Using personal experiences to make a difference

A post on LinkedIn, asking our followers to share details of the most inspiring women they know, led Editor-in-Chief, Anatu Mahama, to discover the remarkably inspiring story of Cecilia Landa-Avila. Here she shares what she found out…

From the moment we began talking, I couldn’t help but be captivated by Mexican-born Cecilia’s remarkable resilience and passion to thrive in academia.

With a first degree in Industrial Design from the University of Guadalajara, and experience of working in government to design graphic communications for programmes to enable people to access social support, Cecilia’s interest was initially around designing healthcare products. 

However, with Mexico offering few design opportunities, Cecilia began a Masters in Ergonomics.  Her dissertation, ‘Relationship of Usability with Emotions in Design’, was influenced by her own personal experiences of watching her mum, who was facing significant health challenges, access and navigate around facilities and transport. 

“I wanted to make a massive change in the way the elderly and disabled persons access facilities” remembers Cecilia,  “I wanted to make big changes in my city and country.” 

Embarking on a journey to make the system easier for others and for future generations, these days Cecilia is touching base with ‘the real healthcare world’, to hear multiple perspectives and to understand why different things matter.

Now into her third year of a PhD at Loughborough University, (through a scholarship she was ‘filled with pride’ to receive), Cecilia aims to ‘understand what matters most to people regarding their healthcare – an understanding based on integrating the needs and desires of patients, their families, care staff and authorities.’

Cecilia’s PhD has been a life-changing journey and she has relished the exposure to so many different points of view based on different backgrounds and cultures.  Through her research, Cecilia has realised that similar healthcare challenges exist in both the UK and in Mexico, something she has been fascinated by: “Their stories motivated me and gave me more ideas to work harder.”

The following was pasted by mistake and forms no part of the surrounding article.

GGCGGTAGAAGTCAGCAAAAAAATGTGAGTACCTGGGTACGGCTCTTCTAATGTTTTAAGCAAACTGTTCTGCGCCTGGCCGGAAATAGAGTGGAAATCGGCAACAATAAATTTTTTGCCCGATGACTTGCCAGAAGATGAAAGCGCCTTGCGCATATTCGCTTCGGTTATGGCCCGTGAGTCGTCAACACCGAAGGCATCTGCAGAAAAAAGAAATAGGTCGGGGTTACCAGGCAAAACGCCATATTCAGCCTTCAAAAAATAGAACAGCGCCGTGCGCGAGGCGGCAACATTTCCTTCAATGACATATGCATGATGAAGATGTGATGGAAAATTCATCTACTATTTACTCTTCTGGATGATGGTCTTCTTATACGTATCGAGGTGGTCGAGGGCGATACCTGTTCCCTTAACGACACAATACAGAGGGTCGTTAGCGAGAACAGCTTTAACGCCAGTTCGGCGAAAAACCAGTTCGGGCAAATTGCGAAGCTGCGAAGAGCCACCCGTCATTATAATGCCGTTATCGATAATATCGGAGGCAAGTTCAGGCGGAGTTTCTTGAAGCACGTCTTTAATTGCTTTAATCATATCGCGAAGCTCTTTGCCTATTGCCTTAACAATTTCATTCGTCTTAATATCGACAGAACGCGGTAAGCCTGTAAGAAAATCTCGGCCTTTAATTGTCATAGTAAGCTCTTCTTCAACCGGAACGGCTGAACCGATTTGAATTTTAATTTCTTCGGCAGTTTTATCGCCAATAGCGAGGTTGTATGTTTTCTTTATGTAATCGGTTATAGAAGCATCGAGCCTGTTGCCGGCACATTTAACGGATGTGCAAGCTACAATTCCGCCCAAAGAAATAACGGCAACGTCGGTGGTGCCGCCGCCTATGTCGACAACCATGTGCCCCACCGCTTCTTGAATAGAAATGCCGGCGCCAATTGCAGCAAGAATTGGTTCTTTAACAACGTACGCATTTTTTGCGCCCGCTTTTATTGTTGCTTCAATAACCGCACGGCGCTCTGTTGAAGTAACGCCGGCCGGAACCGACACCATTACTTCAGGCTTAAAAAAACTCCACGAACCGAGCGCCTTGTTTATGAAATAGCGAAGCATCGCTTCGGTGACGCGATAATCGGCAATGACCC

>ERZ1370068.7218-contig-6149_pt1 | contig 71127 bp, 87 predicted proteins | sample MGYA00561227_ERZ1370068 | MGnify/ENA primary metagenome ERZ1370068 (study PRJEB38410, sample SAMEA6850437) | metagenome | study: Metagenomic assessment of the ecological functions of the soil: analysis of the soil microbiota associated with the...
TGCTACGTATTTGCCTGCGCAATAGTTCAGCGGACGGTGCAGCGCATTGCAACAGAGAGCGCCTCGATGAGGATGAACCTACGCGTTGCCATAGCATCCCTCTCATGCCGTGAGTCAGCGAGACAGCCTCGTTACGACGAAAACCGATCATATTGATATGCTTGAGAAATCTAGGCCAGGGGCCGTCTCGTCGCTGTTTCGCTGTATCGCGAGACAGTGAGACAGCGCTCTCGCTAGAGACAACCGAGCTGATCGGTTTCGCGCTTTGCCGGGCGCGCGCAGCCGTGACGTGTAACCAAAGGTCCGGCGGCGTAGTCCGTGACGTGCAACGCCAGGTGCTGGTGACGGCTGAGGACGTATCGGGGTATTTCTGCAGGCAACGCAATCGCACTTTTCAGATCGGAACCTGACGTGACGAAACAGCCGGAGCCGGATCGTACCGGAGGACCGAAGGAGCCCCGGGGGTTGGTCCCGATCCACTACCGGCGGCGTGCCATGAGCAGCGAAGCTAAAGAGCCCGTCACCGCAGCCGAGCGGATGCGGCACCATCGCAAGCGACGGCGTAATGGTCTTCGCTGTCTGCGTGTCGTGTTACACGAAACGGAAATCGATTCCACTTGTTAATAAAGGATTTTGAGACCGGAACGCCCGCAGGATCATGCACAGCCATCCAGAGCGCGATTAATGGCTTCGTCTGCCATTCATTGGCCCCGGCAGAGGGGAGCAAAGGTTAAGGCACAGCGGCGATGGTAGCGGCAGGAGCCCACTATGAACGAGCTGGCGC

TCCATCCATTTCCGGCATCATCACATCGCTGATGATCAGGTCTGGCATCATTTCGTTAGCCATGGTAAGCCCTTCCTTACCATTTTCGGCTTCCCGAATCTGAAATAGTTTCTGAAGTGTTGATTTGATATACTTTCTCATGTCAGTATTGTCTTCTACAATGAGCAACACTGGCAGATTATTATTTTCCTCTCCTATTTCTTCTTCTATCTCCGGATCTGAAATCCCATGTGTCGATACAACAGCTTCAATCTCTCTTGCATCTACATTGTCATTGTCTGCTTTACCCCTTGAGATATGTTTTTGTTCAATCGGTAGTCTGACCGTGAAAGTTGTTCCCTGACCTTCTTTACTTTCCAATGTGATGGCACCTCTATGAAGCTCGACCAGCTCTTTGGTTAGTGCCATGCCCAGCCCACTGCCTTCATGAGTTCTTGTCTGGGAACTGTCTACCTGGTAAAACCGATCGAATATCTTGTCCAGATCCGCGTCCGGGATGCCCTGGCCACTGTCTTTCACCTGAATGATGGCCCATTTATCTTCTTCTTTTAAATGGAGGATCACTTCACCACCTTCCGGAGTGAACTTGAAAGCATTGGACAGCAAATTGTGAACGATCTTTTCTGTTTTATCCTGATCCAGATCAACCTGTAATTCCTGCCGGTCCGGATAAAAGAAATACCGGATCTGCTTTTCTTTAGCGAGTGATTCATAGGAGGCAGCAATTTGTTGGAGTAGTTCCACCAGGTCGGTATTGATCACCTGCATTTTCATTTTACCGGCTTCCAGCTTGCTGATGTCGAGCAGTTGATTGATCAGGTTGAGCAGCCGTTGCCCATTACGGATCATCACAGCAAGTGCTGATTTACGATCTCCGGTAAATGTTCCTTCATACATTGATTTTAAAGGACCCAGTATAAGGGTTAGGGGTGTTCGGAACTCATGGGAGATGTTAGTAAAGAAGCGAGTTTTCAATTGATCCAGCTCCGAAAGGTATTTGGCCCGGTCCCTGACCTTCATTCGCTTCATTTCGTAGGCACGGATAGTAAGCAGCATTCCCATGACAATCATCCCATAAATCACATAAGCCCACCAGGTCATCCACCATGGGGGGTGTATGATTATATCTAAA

Sadly, her experience has also been touched by incredible sadness, due to the loss of her mother – the inspiration behind her academic focus. She draws strength, however, from her loss to complete her PhD and to embark on an academic career with the sole aim of making a difference.

Cecilia is very certain about continuing a career in academia, however, she is realistic to the challenges she might face, particularly in what is predominantly a patriarchal system: “At the start of my career” she says, “I was one of two women in my department; there were 25 men at the time.”

Another hurdle Cecilia has been aware of throughout her academic career, is not coming from an affluent background and being educated in a public university, as she describes: “Whilst I’m proud to have been educated in a public university, this can be seen as a disadvantage, as there are still prejudices about the quality of its education. Also, as a design is perceived as a ‘soft’ discipline, it is hard to work in multidisciplinary teams, because there is still resistant from other subjects such as engineering or ‘hard’ sciences. So I feel I have to double my efforts in everything for recognition.”

Already many miles from home, studying for her PhD, Cecilia is, as you might imagine, open minded when it comes to where she settles next: “I’m flexible with my options. There are more opportunities for research funding here and in Europe than in Mexico, and even if I find myself back in Mexico, I intend to use the networks I have built here to continue to do research that will impact social change.” 

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